This Notice involves the establishment of fair market rent schedules, which do not constitute a development decision affecting the physical condition of specific project areas or building sites. Accordingly, under 24 CFR 50.19(c)(6), this Notice is categorically excluded from environmental review under the National Environmental Policy Act of 1969 (42 U.S.C. 4321).
Accordingly, the Fair Market Rent Schedules, which will not be codified in 24 CFR part 888, are proposed to be amended as shown in the Appendix to this notice:
Dated: August 11, 2014.
Katherine M. O'Regan,
Assistant Secretary for Policy Development and Research.
Fair Market Rents for the Housing Choice Voucher Program
Schedules B and D—General Explanatory Notes
1. Geographic Coverage
a. Metropolitan Areas—Most FMRs are market-wide rent estimates that are intended to provide housing opportunities throughout the geographic area in which rental-housing units are in direct competition. HUD is using the metropolitan Core-Based Statistical Areas (CBSAs), which are made up of one or more counties, as defined by the Office of Management and Budget (OMB), with some modifications. HUD is generally assigning separate FMRs to the component counties of CBSA Micropolitan Areas.
b. Modifications to OMB Definitions—Following OMB guidance, the estimation procedure for the FY 2015 proposed FMRs incorporates the OMB definitions of metropolitan areas based on the CBSA standards as implemented with 2000 Census data updated through December 1, 2009, but makes adjustments to the definitions to separate subparts of these areas where FMRs or median incomes would otherwise change significantly if the new area definitions were used without modification. In CBSAs where subareas are established, it is HUD's view for programmatic purposes that the geographic extent of the housing markets are not yet the same as the geographic extent of the CBSAs, but may become so in the future as the social and economic integration of the CBSA component areas increases. Modifications to metropolitan CBSA definitions are made according to a formula as described below.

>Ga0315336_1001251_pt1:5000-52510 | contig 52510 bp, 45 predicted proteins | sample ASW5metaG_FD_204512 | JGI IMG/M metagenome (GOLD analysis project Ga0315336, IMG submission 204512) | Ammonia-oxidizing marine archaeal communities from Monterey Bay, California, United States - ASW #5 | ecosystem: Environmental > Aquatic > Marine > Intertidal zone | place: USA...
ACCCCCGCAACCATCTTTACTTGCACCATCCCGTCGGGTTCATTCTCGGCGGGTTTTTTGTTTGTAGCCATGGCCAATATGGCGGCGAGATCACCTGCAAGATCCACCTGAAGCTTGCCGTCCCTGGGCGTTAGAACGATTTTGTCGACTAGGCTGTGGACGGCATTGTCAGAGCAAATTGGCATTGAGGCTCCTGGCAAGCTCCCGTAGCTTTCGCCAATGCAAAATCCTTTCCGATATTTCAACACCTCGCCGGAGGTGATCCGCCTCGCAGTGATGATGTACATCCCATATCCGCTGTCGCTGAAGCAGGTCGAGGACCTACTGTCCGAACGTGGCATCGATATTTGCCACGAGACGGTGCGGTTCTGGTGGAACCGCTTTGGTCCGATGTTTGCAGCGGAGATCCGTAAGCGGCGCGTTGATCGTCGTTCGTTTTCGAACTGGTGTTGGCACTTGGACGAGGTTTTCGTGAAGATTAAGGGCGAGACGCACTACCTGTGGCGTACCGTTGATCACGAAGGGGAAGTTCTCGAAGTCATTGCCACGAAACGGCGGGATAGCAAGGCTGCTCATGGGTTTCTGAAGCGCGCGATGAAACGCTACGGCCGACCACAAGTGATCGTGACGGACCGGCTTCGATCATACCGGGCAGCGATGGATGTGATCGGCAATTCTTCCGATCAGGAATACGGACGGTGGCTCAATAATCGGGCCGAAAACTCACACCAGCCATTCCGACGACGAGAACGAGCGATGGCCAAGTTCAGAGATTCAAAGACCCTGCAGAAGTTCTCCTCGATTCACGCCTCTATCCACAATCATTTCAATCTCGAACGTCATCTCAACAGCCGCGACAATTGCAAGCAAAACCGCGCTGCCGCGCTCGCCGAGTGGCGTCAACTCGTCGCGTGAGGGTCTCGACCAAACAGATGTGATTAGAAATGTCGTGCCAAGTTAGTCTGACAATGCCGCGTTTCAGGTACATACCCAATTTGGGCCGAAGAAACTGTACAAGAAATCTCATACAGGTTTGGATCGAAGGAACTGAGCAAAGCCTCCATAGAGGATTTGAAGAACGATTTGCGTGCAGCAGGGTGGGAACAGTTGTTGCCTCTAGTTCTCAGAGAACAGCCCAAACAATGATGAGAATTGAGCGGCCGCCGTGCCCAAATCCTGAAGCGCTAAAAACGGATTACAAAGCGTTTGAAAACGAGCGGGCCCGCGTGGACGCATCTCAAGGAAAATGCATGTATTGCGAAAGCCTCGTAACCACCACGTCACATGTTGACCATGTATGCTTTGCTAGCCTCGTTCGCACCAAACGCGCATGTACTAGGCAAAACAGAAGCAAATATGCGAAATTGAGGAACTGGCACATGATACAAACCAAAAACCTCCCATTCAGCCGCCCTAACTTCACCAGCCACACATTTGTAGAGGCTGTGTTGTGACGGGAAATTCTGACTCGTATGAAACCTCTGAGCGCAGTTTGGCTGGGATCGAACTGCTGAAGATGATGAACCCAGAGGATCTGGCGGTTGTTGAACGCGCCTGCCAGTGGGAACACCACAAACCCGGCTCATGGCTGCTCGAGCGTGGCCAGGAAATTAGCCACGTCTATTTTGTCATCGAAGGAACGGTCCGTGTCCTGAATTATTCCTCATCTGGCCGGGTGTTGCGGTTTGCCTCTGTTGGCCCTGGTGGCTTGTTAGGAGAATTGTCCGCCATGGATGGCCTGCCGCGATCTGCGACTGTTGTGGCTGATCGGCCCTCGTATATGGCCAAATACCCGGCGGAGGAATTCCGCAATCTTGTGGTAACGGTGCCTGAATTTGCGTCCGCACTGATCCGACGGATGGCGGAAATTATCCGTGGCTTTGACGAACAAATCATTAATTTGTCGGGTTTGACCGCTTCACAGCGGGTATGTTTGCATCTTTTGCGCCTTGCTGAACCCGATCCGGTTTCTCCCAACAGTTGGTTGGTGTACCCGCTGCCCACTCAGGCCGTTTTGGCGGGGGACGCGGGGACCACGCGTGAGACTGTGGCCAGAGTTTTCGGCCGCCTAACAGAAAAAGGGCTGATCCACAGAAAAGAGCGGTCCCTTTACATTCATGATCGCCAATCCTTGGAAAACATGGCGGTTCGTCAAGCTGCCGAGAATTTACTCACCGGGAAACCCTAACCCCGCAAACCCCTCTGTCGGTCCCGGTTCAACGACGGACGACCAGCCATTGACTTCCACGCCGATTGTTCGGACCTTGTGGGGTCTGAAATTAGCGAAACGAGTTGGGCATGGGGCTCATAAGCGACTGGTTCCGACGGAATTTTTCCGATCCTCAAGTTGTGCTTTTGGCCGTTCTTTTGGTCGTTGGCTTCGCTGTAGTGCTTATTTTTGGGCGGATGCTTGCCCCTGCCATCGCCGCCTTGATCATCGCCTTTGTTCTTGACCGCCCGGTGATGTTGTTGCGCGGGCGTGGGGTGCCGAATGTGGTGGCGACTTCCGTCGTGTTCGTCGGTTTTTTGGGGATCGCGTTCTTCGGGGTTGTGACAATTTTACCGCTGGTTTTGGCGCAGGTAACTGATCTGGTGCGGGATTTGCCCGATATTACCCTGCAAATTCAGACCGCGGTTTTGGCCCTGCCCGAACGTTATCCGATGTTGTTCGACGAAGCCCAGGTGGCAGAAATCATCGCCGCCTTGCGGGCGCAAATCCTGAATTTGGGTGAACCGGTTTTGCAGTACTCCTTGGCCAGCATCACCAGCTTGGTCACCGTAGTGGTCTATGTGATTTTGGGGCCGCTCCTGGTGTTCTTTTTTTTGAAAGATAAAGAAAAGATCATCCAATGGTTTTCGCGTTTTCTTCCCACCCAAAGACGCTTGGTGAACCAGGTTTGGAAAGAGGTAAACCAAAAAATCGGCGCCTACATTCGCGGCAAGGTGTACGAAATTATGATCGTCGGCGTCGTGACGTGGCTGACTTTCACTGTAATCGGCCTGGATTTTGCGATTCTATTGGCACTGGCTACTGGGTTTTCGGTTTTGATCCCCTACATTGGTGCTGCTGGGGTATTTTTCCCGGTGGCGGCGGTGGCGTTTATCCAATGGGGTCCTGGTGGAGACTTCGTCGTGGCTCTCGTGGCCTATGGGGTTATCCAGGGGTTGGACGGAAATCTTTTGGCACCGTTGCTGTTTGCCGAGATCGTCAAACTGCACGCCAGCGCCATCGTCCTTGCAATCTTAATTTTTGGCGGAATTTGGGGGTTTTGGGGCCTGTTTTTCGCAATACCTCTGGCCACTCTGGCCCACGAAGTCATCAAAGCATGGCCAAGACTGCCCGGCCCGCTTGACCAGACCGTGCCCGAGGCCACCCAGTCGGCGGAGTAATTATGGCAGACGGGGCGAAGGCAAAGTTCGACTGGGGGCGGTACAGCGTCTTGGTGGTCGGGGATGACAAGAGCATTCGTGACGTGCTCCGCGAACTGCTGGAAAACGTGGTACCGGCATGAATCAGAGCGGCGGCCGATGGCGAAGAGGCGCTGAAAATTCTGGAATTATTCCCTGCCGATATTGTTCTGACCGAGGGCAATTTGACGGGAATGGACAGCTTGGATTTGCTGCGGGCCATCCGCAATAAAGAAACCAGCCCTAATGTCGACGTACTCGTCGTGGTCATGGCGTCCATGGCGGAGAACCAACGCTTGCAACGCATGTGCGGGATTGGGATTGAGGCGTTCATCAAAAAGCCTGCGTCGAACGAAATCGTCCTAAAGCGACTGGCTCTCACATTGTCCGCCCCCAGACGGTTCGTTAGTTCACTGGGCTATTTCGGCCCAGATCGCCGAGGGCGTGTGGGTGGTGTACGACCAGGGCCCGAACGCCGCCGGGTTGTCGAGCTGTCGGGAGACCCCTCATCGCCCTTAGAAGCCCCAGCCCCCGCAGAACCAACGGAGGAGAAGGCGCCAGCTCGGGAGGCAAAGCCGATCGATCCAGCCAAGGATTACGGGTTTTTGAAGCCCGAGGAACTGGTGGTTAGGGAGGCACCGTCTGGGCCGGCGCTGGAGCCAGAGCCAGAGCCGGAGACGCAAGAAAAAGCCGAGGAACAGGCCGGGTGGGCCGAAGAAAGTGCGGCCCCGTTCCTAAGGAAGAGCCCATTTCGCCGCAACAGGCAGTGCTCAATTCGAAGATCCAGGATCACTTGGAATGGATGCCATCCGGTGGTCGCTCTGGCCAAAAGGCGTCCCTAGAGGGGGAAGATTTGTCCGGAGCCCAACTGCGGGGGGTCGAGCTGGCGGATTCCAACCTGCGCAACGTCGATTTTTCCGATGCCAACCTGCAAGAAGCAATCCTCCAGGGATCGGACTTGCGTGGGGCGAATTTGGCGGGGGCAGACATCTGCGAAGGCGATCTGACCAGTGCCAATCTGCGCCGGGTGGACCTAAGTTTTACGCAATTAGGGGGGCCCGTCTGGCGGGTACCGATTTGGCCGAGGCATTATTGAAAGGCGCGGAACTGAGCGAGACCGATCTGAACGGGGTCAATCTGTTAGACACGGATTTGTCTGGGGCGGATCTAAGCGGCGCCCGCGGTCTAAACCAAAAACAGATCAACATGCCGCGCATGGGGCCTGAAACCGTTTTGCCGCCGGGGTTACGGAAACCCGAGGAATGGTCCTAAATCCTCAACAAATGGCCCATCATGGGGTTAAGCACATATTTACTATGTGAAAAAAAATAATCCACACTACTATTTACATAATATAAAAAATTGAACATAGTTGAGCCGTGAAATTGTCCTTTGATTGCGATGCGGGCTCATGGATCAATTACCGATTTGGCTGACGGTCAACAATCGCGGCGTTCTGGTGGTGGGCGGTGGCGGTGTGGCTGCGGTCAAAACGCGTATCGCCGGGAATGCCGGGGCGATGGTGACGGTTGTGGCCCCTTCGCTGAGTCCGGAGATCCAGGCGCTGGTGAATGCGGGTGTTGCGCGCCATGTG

Metropolitan area CBSAs (referred to as MSAs) may be modified to allow for subarea FMRs within MSAs based on the boundaries of old FMR areas (OFAs) within the boundaries of new MSAs. (OFAs are the FMR areas defined for the FY 2005 FMRs. Collectively they include 1999-definition MSAs/Primary Metropolitan Statistical Areas (PMSAs), metro counties deleted from 1999-definition MSAs/PMSAs by HUD for FMR purposes, and counties and county parts outside of 1999-definition MSAs/PMSAs referred to as “formerly nonmetropolitan counties.”) Subareas of MSAs are assigned their own FMRs when the subarea 2000 Census base rent differs by at least 5 percent from (i.e., is at most 95 percent or at least 105 percent of) the MSA 2000 Census base rent, or when the 2000 Census median family income for the subarea differs by at least 5 percent from the MSA 2000 Census median family income. MSA subareas, and the remaining portions of MSAs after subareas have been determined, are referred to as HUD Metropolitan FMR Areas (HMFAs) to distinguish these areas from OMB's official definition of MSAs.
The specific counties and New England towns and cities within each state in MSAs and HMFAs are listed in Schedule B.
2. Unit Bedroom Count Adjustments
Schedule B shows the FMRs for zero-bedroom through four-bedroom units. The Schedule B addendum shows Small Area FMRs for all PHAs operating using Start Printed Page 48184Small Area FMRs (please see section V of this notice for a list of participating PHAs). The FMRs for unit sizes larger than four bedrooms are calculated by adding 15 percent to the four-bedroom FMR for each extra bedroom. For example, the FMR for a five-bedroom unit is 1.15 times the four-bedroom FMR, and the FMR for a six-bedroom unit is 1.30 times the four-bedroom FMR. FMRs for single-room-occupancy (SRO) units are 0.75 times the zero-bedroom FMR.
3. Arrangement of FMR Areas and Identification of Constituent Parts
a. The FMR areas in Schedule B are listed alphabetically by metropolitan FMR area and by nonmetropolitan county within each state. The exception FMRs for manufactured home spaces in Schedule D are listed alphabetically by state.
b. The constituent counties (and New England towns and cities) included in each metropolitan FMR area are listed immediately following the listings of the FMR dollar amounts. All constituent parts of a metropolitan FMR area that are in more than one state can be identified by consulting the listings for each applicable state.
c. Two nonmetropolitan counties are listed alphabetically on each line of the non-metropolitan county listings.
d. The New England towns and cities included in a nonmetropolitan county are listed immediately following the county name.
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End Supplemental Information
Schedule D—FY 2015 Exception Fair Market Rents for Manufactured Home Spaces in the Section 8 Housing Choice Voucher Program
|State||Area name||Space rent|
|California||Los Angeles-Long Beach, CA HUD Metro FMR Area||$694|
| ||Orange County, CA HUD Metro FMR Area||842|
| ||*Riverside-San Bernardino-Ontario, CA MSA||549|
| ||San Diego-Carlsbad-San Marcos, CA MSA||839|
| ||Santa Rosa-Petaluma, CA MSA||773|
| ||Vallejo-Fairfield, CA MSA||622|
|Colorado||Boulder, CO MSA||512|
|Maryland||St. Mary's County||518|
|Oregon||Bend, OR MSA||361|
| ||Salem, OR MSA||523|
|Washington||Olympia, WA MSA||628|
| ||Seattle-Bellevue, WA HUD Metro FMR Area||693|
|West Virginia||Logan County||469|
| ||McDowell County||469|
| ||Mercer County||469|
| ||Mingo County||469|
| ||Wyoming County||469|
|* 50th percentile FMR areas.|
[FR Doc. 2014-19390 Filed 8-14-14; 8:45 am]
BILLING CODE 4210-67-P